Insurance status as a predictor of mortality in patients undergoing head and neck cancer surgery

Abstract

Objective: Explore relationship between insurance status and survival, determine outcomes that vary based on insurance status, and identify potential areas of intervention. Study Design: Retrospective cohort analysis of patients who underwent resection of an upper aerodigestive tract malignancy at a single tertiary care hospital during a 5-year period. Methods: Patients were categorized into four groups by insurance status: Medicaid or uninsured, Medicare and under 65 years of age, Medicare and 65 years or older, and private insurance. Data were collected from the medical record and analyzed with respect to survival and other outcomes. Results: The final cohort consisted of 860 patients. Survival analysis demonstrated a hazard ratio of 2.1 (95% confidence interval [CI], 1.5–3.0) for the Medicaid/uninsured group when compared to the private insurance group. When adjusted for other variables, mortality was still different across insurance groups (P = 0.002). The following also were different across insurance groups: tumor stage (P < 0.001), American Society of Anesthesiologists score (P < 0.001), length of stay (P < 0.001), and complications (P = 0.021). The Medicaid/uninsured group was most likely to have a complication (odds ratio [OR] = 2.10, 95% CI 1.24–3.56, P = 0.006). Conclusion: Medicaid/uninsured patients present with more advanced tumors and have poorer survival than privately insured patients. Insurance status is predictive of tumor stage, comorbidity burden, length of stay, and complications. Specifically, the Medicaid/uninsured group had high rates of tobacco use and alcohol abuse, advanced stage tumors, and postoperative complications. Because alcohol abuse and advanced stage also were predictors of poor survival, they may contribute to the survival disparity for socially disadvantaged patients. [emphasis added]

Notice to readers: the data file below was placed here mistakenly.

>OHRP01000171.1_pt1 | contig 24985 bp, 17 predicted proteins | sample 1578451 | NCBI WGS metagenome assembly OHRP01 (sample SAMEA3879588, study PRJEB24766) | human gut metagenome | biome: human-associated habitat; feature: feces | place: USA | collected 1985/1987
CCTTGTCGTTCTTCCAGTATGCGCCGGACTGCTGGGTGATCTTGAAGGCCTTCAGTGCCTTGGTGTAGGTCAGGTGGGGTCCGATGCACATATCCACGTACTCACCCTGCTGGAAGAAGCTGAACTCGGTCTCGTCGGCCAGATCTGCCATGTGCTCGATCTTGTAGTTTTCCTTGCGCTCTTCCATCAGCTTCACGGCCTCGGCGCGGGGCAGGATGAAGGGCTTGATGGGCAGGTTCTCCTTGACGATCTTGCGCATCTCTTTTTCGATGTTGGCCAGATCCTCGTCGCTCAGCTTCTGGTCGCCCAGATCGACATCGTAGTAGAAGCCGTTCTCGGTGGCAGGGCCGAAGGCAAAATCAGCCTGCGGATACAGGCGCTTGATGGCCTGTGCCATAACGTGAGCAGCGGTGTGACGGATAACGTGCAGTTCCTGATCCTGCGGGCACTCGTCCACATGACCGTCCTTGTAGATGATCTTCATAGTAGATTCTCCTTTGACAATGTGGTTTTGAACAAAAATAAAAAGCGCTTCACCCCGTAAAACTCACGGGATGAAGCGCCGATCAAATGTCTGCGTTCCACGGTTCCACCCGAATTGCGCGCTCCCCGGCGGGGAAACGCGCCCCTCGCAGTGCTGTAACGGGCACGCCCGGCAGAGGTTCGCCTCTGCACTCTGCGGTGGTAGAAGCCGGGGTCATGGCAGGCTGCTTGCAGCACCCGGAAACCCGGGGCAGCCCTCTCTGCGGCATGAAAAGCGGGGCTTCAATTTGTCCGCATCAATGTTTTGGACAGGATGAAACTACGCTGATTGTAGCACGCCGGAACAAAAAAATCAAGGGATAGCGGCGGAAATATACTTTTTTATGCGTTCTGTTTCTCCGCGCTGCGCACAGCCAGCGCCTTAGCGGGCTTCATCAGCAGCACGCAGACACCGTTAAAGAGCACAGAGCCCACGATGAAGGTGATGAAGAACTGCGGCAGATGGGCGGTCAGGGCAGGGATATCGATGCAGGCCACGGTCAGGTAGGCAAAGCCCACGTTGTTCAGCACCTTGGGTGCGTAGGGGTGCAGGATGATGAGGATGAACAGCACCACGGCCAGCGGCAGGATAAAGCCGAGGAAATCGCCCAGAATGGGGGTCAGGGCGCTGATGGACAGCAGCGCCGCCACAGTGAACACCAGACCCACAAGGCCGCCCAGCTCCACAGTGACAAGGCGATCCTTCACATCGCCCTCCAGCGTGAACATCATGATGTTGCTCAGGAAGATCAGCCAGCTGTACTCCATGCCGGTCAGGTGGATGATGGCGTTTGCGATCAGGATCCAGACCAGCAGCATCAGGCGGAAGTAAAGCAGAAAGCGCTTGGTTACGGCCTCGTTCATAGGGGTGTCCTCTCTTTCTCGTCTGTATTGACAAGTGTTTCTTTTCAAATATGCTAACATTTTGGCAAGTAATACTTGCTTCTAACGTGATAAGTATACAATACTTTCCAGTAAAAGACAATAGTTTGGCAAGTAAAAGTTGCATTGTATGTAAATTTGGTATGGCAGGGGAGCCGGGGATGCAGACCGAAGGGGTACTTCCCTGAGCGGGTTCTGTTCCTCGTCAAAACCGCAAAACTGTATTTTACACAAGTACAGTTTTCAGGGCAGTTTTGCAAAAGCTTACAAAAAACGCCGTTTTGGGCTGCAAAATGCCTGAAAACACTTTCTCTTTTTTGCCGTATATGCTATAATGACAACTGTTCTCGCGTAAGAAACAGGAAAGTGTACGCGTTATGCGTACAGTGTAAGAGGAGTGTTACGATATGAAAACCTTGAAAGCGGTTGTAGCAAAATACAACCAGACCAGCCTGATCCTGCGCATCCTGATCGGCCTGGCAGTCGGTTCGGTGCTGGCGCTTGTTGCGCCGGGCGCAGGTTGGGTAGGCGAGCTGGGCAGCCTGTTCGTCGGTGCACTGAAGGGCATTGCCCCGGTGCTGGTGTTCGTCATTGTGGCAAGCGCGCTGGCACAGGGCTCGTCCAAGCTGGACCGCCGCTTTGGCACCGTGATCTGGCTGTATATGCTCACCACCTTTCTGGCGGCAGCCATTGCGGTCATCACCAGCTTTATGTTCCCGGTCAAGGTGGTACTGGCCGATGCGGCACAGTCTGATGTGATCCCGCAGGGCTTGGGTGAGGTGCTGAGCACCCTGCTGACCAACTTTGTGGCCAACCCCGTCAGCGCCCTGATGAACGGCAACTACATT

Rohlfing, M. L., Mays, A. C., Isom, S., & Waltonen, J. D. (2017). Insurance status as a predictor of mortality in patients undergoing head and neck cancer surgery. The Laryngoscope. doi:10.1002/lary.26713